Great Moments In Framing: Ann Romney Vs. Hilary Rosen Edition

Last night Fox News released a new poll with a dead heat between President Obama and Mitt Romney as the headline result. But as always with Fox polls, the real fun is looking deeper in the poll at the topical questions Fox included. In this poll, they dedicated a series of questions to the recent silly season spat over comments Democratic lobbyist Hilary Rosen made about Ann Romney.

In the section of the poll released yesterday — questions 16 to 34 are being released separately — Fox asked four questions related to the Rosen-Romney kerfuffle. One broadly described the controversy and asked if Rosen’s comments were “fair” or a “cheap shot,” finding that 72% of respondents thought it was a cheap shot (one could quibble with whether Fox’s description of the situation loaded answers toward the “cheap shot” conclusion, but that’s not the point of this post). Another question asked how much stay-at-home moms should be paid if they had an annual salary.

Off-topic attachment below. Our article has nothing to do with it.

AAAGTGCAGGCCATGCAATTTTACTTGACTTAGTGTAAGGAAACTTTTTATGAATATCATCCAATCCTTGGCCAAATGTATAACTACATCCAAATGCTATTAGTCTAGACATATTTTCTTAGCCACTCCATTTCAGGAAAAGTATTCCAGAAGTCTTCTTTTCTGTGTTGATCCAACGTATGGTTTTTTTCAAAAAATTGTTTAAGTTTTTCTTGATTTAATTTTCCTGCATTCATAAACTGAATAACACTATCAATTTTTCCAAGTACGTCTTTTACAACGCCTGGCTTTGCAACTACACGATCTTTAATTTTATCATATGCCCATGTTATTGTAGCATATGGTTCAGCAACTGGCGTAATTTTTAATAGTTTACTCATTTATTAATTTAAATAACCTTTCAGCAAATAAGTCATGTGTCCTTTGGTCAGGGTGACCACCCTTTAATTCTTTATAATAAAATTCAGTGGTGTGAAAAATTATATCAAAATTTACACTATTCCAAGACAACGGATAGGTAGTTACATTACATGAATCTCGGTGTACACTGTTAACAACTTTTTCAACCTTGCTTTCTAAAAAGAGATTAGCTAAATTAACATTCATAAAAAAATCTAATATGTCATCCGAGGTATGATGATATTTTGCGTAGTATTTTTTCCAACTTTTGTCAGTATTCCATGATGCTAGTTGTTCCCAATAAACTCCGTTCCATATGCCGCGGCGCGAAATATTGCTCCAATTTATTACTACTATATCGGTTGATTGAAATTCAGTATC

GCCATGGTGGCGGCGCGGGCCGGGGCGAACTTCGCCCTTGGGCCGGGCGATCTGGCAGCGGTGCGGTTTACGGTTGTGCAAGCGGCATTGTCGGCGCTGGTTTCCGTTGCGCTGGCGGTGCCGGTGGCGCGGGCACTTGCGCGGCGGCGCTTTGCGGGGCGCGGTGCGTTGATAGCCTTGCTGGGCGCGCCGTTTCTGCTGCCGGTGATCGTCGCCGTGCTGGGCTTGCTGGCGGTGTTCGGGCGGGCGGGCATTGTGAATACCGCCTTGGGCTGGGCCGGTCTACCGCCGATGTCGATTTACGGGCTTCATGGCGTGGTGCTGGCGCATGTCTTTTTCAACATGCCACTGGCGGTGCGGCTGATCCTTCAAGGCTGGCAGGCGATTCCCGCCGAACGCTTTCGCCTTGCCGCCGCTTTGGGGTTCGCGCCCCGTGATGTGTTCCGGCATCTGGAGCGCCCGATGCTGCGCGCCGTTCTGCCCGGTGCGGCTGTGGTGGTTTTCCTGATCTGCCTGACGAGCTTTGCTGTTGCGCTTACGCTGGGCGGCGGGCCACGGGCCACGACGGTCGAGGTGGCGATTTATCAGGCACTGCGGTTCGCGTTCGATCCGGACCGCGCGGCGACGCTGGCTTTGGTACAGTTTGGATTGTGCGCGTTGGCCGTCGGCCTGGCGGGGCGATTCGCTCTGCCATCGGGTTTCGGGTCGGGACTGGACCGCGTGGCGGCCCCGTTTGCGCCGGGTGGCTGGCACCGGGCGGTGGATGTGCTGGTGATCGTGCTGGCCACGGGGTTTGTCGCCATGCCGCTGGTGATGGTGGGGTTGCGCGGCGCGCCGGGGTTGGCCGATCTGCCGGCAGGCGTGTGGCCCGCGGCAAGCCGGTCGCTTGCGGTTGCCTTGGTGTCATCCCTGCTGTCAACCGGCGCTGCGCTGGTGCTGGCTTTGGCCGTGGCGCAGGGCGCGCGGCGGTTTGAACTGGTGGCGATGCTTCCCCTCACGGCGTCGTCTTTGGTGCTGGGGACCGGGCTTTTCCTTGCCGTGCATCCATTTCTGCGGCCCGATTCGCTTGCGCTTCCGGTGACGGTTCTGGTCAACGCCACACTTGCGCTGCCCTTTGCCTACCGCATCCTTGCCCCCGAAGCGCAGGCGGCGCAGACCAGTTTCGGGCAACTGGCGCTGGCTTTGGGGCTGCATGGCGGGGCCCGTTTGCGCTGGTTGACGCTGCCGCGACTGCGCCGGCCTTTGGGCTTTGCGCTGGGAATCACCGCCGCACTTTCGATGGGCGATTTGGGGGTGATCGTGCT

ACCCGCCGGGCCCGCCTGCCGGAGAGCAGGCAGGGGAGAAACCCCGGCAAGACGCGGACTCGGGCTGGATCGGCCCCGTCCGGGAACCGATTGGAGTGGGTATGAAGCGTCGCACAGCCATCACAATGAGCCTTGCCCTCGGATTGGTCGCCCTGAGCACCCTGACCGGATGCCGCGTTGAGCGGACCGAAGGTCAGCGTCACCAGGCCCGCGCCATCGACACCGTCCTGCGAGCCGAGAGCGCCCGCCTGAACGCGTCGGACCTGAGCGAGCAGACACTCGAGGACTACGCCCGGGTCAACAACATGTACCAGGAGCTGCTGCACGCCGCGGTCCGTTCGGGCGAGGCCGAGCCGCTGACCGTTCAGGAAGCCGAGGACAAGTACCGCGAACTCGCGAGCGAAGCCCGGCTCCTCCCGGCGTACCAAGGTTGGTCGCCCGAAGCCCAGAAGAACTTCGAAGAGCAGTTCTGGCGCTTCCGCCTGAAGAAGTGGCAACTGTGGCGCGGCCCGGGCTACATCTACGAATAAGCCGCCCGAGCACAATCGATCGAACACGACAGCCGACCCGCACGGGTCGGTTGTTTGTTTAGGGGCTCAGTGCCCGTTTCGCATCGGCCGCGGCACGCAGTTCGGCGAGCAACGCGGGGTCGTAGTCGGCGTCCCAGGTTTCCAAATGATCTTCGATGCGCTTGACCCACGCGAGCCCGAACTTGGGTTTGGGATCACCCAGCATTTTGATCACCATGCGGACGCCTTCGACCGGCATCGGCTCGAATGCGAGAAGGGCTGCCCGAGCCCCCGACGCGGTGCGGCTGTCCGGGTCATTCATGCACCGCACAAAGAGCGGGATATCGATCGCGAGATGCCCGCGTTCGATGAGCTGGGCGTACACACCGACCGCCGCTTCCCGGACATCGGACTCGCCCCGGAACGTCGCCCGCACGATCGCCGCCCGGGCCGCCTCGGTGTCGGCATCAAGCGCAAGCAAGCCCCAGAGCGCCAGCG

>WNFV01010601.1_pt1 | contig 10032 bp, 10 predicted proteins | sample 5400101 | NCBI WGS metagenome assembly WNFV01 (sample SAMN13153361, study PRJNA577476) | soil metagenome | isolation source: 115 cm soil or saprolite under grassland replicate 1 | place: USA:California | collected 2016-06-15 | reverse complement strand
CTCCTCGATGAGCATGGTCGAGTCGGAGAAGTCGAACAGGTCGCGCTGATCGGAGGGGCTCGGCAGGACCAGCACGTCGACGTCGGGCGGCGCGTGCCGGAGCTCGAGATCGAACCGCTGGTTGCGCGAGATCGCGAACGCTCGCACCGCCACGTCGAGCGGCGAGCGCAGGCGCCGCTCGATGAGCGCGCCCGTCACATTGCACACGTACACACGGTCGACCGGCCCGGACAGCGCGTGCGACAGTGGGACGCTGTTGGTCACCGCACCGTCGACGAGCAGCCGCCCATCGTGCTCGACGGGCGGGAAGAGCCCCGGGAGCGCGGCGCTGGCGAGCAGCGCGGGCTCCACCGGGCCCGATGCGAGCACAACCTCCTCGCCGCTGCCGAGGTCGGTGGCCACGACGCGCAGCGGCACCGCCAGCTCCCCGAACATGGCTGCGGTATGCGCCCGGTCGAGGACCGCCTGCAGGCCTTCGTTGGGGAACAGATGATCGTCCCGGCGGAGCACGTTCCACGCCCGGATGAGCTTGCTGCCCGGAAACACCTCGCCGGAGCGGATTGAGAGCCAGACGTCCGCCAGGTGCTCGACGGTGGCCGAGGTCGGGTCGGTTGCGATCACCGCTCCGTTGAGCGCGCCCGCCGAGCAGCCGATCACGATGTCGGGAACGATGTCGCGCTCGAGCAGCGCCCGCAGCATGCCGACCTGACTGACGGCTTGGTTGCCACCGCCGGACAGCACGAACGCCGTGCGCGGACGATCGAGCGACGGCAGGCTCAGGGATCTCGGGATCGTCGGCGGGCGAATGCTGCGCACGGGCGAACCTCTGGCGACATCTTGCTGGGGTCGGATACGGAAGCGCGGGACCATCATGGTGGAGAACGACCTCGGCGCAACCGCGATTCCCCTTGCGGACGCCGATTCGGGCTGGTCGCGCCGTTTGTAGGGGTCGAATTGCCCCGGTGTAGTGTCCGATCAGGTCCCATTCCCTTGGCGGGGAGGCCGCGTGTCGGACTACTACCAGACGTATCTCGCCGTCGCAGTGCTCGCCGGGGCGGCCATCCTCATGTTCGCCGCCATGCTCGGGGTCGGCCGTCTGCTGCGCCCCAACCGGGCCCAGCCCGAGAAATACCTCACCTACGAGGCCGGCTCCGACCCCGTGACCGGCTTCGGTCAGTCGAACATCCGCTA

What I’m interested in, however, are the two questions Fox asked comparing the toughness of being a stay-at-home mom with other potential work situations:

In some ways, this is a great example of framing effects in survey question wording. Both “being a working mom” and “being a political strategist” could be used to describe Hilary Rosen. So if the question is asked in the former manner, a near majority of respondents think Rosen has a tougher job, but if the question is asked in the latter manner, the majority of respondents think Ann Romney has the tougher job.

Obviously, if the questions aren’t meant to be a direct comparison between Romney and Rosen, the effect of changing the point of comparison for stay-at-home moms means less. But what other reason would Fox News have for including a question about whether being a stay-at-home mom is tougher than being a political strategist then to take a shot at Rosen?

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